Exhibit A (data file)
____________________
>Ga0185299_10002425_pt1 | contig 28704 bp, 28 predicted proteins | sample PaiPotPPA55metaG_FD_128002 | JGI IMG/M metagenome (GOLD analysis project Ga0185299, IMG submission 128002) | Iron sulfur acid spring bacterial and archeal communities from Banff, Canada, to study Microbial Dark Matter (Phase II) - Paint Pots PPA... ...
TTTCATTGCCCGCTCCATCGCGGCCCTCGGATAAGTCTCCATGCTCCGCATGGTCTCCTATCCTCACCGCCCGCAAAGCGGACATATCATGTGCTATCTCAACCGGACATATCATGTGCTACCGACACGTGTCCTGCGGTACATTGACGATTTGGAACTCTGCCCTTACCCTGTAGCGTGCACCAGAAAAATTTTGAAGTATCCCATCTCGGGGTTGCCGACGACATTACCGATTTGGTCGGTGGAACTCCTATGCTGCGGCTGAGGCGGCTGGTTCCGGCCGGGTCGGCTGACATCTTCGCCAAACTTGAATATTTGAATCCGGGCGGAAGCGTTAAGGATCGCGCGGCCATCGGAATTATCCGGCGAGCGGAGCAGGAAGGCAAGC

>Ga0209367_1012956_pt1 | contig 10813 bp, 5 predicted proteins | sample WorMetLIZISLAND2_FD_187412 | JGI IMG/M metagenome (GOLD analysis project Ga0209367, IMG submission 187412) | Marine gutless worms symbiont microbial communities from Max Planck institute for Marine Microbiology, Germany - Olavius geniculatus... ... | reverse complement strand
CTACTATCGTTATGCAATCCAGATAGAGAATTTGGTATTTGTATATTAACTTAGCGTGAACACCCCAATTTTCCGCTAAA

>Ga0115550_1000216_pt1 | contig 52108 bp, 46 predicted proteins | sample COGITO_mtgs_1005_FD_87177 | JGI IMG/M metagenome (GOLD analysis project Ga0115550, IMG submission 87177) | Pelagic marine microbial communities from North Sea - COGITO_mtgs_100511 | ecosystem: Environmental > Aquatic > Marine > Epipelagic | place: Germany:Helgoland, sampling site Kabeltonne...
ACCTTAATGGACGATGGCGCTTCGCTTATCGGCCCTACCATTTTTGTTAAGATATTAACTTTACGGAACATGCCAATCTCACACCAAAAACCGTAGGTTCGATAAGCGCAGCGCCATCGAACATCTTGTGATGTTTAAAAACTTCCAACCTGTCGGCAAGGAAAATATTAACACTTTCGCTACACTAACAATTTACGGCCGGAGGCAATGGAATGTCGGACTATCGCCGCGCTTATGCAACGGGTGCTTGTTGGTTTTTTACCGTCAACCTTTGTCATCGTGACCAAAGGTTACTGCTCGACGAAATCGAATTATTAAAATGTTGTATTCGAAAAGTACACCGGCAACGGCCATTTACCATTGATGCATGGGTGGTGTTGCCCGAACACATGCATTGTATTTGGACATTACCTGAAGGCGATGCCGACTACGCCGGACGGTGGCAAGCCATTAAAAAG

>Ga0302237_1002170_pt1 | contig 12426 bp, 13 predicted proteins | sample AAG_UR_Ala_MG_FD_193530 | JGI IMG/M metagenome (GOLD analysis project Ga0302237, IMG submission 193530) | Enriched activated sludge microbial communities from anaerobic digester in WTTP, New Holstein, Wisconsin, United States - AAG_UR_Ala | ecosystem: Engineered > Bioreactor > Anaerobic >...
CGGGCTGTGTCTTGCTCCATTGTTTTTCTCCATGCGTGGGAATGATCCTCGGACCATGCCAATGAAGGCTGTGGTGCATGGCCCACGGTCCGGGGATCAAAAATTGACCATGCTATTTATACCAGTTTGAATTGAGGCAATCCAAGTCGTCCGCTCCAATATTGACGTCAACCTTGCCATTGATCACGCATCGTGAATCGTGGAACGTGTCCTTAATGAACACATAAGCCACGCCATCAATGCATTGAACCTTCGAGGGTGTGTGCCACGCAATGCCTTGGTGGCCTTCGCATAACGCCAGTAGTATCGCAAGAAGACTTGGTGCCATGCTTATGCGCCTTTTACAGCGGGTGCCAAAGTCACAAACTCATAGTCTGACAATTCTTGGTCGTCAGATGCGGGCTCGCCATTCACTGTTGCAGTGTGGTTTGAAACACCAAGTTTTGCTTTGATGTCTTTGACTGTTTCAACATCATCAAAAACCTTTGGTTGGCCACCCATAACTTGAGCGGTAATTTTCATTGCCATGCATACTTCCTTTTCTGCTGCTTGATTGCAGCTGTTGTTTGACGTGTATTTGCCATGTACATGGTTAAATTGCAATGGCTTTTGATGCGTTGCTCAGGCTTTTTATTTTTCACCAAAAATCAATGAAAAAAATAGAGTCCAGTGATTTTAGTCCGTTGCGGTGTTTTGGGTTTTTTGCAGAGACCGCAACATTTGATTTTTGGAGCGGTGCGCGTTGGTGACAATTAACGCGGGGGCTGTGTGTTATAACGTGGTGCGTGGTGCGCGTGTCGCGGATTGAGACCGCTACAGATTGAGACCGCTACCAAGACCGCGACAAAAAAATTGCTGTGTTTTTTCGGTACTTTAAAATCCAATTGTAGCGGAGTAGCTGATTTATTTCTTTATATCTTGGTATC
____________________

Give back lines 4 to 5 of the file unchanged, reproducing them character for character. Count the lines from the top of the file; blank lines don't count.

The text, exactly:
CTACTATCGTTATGCAATCCAGATAGAGAATTTGGTATTTGTATATTAACTTAGCGTGAACACCCCAATTTTCCGCTAAA

>Ga0115550_1000216_pt1 | contig 52108 bp, 46 predicted proteins | sample COGITO_mtgs_1005_FD_87177 | JGI IMG/M metagenome (GOLD analysis project Ga0115550, IMG submission 87177) | Pelagic marine microbial communities from North Sea - COGITO_mtgs_100511 | ecosystem: Environmental > Aquatic > Marine > Epipelagic | place: Germany:Helgoland, sampling site Kabeltonne...